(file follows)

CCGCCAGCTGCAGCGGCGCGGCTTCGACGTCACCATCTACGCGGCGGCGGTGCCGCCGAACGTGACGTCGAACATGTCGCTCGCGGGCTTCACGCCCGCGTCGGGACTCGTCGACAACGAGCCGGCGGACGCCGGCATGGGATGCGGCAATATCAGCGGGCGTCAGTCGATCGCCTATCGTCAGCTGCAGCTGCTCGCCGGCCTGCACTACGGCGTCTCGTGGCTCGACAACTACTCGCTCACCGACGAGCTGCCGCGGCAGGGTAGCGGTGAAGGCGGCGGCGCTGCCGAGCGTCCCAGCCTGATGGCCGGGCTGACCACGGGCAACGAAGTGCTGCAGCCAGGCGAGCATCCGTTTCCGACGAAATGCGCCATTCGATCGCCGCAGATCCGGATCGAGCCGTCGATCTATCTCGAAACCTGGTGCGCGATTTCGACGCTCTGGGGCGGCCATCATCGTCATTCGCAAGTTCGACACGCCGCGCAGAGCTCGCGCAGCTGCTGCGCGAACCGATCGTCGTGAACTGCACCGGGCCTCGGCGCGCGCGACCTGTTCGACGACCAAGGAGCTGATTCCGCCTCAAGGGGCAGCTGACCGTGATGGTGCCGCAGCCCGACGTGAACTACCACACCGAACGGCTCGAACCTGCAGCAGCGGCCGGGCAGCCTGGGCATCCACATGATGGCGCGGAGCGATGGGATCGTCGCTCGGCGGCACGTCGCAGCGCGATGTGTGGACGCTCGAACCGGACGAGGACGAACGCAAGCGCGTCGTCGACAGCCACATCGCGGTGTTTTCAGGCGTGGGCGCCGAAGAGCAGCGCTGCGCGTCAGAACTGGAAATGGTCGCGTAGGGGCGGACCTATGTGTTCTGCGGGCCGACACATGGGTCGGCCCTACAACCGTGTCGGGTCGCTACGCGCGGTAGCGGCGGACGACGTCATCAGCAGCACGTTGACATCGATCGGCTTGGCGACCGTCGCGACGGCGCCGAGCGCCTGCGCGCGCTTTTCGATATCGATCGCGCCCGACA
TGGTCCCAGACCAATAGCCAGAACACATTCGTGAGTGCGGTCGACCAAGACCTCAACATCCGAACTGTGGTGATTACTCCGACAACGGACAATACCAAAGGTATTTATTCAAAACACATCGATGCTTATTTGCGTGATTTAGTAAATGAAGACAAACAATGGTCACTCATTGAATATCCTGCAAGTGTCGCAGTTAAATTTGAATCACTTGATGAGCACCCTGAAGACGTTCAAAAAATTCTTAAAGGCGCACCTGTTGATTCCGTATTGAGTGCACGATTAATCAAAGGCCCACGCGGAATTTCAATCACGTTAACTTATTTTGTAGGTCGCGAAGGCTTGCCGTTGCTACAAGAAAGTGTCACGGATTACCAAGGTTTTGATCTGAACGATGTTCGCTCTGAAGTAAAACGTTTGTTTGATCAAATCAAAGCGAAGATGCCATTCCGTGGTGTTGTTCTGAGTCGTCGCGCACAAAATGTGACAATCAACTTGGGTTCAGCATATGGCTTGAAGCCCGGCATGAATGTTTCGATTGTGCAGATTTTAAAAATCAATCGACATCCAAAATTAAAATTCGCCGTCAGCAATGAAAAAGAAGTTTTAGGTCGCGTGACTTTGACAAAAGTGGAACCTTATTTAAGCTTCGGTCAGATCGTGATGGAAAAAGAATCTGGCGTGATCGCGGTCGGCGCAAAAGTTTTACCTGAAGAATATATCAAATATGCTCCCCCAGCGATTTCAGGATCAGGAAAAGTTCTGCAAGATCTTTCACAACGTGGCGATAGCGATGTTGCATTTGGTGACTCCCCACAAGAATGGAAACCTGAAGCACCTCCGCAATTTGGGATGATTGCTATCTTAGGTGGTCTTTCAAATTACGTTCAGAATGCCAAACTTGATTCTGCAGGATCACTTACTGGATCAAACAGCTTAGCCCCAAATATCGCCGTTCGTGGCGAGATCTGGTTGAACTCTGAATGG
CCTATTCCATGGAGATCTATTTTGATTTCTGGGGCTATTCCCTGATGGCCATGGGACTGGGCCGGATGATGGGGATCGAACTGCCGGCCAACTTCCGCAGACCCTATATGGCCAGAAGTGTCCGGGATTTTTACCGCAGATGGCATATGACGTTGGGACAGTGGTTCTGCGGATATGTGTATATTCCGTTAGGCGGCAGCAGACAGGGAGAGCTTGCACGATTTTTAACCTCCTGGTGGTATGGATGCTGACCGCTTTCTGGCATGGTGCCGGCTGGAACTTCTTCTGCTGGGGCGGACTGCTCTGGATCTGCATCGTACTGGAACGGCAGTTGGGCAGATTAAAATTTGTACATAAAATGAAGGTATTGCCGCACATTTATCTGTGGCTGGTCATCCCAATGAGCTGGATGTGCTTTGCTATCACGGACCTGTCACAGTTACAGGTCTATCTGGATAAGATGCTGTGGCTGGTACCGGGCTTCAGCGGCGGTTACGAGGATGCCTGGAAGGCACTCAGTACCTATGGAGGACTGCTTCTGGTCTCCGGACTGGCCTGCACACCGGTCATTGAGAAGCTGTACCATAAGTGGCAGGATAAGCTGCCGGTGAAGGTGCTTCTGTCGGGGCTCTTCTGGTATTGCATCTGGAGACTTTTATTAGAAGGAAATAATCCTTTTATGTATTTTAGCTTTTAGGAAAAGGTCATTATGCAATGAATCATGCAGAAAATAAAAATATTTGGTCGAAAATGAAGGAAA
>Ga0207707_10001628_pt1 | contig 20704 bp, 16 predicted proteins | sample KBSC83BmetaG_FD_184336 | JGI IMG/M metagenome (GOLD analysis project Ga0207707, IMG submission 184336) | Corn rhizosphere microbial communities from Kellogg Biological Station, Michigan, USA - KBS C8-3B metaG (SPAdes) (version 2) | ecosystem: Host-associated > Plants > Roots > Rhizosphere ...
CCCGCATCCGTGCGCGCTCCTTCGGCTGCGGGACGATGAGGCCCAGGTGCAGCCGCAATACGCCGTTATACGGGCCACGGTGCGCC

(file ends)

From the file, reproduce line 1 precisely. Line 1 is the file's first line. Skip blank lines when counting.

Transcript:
CCGCCAGCTGCAGCGGCGCGGCTTCGACGTCACCATCTACGCGGCGGCGGTGCCGCCGAACGTGACGTCGAACATGTCGCTCGCGGGCTTCACGCCCGCGTCGGGACTCGTCGACAACGAGCCGGCGGACGCCGGCATGGGATGCGGCAATATCAGCGGGCGTCAGTCGATCGCCTATCGTCAGCTGCAGCTGCTCGCCGGCCTGCACTACGGCGTCTCGTGGCTCGACAACTACTCGCTCACCGACGAGCTGCCGCGGCAGGGTAGCGGTGAAGGCGGCGGCGCTGCCGAGCGTCCCAGCCTGATGGCCGGGCTGACCACGGGCAACGAAGTGCTGCAGCCAGGCGAGCATCCGTTTCCGACGAAATGCGCCATTCGATCGCCGCAGATCCGGATCGAGCCGTCGATCTATCTCGAAACCTGGTGCGCGATTTCGACGCTCTGGGGCGGCCATCATCGTCATTCGCAAGTTCGACACGCCGCGCAGAGCTCGCGCAGCTGCTGCGCGAACCGATCGTCGTGAACTGCACCGGGCCTCGGCGCGCGCGACCTGTTCGACGACCAAGGAGCTGATTCCGCCTCAAGGGGCAGCTGACCGTGATGGTGCCGCAGCCCGACGTGAACTACCACACCGAACGGCTCGAACCTGCAGCAGCGGCCGGGCAGCCTGGGCATCCACATGATGGCGCGGAGCGATGGGATCGTCGCTCGGCGGCACGTCGCAGCGCGATGTGTGGACGCTCGAACCGGACGAGGACGAACGCAAGCGCGTCGTCGACAGCCACATCGCGGTGTTTTCAGGCGTGGGCGCCGAAGAGCAGCGCTGCGCGTCAGAACTGGAAATGGTCGCGTAGGGGCGGACCTATGTGTTCTGCGGGCCGACACATGGGTCGGCCCTACAACCGTGTCGGGTCGCTACGCGCGGTAGCGGCGGACGACGTCATCAGCAGCACGTTGACATCGATCGGCTTGGCGACCGTCGCGACGGCGCCGAGCGCCTGCGCGCGCTTTTCGATATCGATCGCGCCCGACA